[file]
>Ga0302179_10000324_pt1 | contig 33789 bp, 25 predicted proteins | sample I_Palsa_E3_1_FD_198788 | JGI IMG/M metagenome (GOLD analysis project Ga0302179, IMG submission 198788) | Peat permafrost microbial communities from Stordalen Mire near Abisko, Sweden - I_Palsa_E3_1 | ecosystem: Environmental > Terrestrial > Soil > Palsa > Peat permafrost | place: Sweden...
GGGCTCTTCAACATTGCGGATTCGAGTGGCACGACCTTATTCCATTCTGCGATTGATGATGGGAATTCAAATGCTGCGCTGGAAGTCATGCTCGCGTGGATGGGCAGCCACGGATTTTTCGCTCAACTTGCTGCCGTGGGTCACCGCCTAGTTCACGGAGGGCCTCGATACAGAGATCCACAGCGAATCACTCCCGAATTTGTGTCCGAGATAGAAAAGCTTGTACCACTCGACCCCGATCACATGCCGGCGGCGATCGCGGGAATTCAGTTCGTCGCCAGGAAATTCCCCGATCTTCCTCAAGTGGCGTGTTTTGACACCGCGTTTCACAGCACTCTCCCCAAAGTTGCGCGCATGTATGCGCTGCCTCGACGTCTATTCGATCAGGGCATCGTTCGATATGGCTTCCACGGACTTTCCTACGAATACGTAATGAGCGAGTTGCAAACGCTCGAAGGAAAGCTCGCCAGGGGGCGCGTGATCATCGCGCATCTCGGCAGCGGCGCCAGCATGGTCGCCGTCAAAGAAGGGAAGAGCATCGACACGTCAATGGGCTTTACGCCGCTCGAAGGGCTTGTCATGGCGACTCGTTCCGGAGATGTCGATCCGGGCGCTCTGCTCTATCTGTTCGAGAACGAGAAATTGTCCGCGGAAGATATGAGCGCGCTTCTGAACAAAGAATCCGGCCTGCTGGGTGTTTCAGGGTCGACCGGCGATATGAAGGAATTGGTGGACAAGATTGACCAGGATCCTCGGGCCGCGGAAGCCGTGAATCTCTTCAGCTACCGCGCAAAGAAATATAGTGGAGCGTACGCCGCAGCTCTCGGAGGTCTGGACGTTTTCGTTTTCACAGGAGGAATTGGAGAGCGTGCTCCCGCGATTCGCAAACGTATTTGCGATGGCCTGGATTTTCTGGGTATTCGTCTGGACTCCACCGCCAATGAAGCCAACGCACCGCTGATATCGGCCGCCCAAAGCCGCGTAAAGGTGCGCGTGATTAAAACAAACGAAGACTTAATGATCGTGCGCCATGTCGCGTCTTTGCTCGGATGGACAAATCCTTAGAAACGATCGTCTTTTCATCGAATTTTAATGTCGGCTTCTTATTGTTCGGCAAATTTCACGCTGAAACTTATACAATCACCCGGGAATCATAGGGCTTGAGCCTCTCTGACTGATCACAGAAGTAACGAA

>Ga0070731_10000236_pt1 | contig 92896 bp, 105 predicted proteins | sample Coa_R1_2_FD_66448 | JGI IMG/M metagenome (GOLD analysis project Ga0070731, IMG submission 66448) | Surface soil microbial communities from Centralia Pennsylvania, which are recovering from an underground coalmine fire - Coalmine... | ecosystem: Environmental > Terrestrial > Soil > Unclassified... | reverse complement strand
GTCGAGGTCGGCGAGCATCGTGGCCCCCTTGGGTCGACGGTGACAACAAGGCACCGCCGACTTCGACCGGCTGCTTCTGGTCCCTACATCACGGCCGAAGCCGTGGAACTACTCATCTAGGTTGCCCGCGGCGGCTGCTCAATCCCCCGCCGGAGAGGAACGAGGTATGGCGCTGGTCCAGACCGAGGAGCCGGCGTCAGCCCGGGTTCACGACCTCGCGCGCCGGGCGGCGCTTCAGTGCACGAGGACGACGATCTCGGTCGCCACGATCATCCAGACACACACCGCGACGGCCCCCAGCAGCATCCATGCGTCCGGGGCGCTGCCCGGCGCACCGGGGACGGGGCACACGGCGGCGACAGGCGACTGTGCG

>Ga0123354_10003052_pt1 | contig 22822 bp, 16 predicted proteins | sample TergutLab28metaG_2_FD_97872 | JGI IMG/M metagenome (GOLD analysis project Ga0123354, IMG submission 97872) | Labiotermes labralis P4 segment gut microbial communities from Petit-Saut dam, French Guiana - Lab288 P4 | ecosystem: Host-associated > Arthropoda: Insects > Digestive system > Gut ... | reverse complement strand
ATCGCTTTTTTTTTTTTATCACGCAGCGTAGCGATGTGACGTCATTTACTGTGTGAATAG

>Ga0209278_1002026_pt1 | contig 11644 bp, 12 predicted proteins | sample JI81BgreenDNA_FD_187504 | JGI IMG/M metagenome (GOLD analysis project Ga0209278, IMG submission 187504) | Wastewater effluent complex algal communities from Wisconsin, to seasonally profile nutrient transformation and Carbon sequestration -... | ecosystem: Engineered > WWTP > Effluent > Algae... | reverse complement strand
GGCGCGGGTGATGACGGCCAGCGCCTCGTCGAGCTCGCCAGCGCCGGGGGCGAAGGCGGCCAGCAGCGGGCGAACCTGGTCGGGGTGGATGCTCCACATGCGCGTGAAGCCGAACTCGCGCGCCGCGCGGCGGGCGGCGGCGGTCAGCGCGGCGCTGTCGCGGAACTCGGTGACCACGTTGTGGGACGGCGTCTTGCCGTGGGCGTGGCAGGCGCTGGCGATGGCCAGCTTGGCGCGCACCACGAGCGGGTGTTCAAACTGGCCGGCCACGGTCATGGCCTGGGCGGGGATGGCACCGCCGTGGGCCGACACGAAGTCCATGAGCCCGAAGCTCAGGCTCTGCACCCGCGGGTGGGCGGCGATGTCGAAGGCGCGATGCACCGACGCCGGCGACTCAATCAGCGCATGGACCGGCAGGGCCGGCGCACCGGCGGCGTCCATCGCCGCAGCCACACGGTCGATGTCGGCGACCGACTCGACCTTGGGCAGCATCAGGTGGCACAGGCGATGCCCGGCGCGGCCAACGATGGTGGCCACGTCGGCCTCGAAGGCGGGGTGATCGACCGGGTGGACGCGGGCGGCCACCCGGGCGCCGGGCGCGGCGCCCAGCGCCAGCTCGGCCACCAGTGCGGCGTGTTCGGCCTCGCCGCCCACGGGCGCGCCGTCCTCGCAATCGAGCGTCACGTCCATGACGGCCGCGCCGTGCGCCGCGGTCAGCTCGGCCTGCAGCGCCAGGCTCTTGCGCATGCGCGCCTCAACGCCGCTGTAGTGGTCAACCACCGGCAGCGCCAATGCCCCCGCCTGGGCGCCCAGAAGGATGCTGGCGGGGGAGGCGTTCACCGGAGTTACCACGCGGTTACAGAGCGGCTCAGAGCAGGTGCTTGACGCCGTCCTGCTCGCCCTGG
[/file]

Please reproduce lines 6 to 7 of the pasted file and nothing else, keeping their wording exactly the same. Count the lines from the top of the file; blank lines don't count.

ATCGCTTTTTTTTTTTTATCACGCAGCGTAGCGATGTGACGTCATTTACTGTGTGAATAG

>Ga0209278_1002026_pt1 | contig 11644 bp, 12 predicted proteins | sample JI81BgreenDNA_FD_187504 | JGI IMG/M metagenome (GOLD analysis project Ga0209278, IMG submission 187504) | Wastewater effluent complex algal communities from Wisconsin, to seasonally profile nutrient transformation and Carbon sequestration -... | ecosystem: Engineered > WWTP > Effluent > Algae... | reverse complement strand